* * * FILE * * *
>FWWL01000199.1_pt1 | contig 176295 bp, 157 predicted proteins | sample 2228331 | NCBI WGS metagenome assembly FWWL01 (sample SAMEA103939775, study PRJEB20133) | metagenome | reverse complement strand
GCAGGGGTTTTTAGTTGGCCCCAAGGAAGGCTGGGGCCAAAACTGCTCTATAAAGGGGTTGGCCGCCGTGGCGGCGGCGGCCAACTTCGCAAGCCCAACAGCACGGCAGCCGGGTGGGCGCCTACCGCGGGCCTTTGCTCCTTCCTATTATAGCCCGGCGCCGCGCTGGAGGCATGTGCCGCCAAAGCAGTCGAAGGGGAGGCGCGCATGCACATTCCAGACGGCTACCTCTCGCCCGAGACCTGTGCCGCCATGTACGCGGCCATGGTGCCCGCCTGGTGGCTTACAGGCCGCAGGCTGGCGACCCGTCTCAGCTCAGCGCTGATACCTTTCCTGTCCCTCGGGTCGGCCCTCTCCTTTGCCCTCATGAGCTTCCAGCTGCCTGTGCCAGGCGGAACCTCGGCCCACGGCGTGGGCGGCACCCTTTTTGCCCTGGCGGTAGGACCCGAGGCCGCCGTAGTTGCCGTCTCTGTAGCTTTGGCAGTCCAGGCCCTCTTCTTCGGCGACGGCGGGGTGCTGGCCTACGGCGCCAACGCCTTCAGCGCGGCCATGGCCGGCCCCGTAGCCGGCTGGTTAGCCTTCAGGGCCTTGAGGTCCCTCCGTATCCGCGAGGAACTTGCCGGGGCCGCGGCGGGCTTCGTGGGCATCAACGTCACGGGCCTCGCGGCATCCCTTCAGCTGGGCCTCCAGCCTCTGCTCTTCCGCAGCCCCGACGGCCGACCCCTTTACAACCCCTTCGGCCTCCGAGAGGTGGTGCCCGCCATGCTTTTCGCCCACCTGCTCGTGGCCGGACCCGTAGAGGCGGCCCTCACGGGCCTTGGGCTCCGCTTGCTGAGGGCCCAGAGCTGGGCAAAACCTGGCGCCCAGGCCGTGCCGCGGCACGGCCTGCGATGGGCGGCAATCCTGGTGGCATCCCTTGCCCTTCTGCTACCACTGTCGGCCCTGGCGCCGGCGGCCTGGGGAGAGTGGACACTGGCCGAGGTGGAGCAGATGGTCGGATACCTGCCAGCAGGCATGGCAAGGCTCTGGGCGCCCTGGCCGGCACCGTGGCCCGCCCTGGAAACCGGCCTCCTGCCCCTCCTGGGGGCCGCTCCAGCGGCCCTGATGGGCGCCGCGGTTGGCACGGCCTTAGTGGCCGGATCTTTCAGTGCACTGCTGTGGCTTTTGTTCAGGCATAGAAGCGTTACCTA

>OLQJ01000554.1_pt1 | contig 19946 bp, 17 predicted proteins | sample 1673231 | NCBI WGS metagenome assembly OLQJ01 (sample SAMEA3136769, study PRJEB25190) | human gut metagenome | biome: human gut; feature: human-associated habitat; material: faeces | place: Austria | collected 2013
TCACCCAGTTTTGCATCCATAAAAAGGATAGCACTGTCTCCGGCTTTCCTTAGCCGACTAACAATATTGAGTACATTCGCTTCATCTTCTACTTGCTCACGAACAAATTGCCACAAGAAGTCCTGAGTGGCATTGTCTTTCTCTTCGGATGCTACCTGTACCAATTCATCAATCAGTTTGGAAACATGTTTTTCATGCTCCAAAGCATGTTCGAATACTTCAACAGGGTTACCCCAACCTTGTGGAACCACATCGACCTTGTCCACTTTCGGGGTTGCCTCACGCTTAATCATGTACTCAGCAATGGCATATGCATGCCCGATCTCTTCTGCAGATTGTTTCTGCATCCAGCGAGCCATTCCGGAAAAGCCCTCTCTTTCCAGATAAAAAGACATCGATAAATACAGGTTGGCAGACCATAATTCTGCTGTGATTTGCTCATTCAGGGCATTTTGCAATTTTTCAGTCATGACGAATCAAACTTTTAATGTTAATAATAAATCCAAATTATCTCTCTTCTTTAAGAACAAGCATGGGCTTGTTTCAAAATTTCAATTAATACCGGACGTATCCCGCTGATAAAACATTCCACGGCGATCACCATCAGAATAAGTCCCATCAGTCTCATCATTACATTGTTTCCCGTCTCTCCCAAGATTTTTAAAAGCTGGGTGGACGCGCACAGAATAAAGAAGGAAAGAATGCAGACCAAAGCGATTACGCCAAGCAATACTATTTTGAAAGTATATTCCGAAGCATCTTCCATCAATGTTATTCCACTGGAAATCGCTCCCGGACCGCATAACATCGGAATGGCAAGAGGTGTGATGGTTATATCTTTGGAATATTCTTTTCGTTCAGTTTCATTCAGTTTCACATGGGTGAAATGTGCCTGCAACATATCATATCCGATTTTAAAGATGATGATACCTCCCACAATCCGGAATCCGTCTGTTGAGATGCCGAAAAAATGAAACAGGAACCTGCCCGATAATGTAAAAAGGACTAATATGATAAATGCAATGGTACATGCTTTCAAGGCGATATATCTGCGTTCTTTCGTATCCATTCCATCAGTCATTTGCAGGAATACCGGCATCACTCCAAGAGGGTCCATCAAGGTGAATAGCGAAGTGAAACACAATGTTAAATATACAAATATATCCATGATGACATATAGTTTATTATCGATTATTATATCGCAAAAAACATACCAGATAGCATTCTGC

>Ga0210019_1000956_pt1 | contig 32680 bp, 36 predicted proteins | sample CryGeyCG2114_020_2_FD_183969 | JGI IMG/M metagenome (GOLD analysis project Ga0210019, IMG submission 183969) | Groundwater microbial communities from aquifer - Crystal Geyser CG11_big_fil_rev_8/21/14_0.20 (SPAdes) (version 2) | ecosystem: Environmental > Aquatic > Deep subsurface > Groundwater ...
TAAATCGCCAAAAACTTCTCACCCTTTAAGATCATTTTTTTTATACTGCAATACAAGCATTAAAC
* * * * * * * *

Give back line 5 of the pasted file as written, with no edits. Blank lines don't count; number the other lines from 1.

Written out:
>Ga0210019_1000956_pt1 | contig 32680 bp, 36 predicted proteins | sample CryGeyCG2114_020_2_FD_183969 | JGI IMG/M metagenome (GOLD analysis project Ga0210019, IMG submission 183969) | Groundwater microbial communities from aquifer - Crystal Geyser CG11_big_fil_rev_8/21/14_0.20 (SPAdes) (version 2) | ecosystem: Environmental > Aquatic > Deep subsurface > Groundwater ...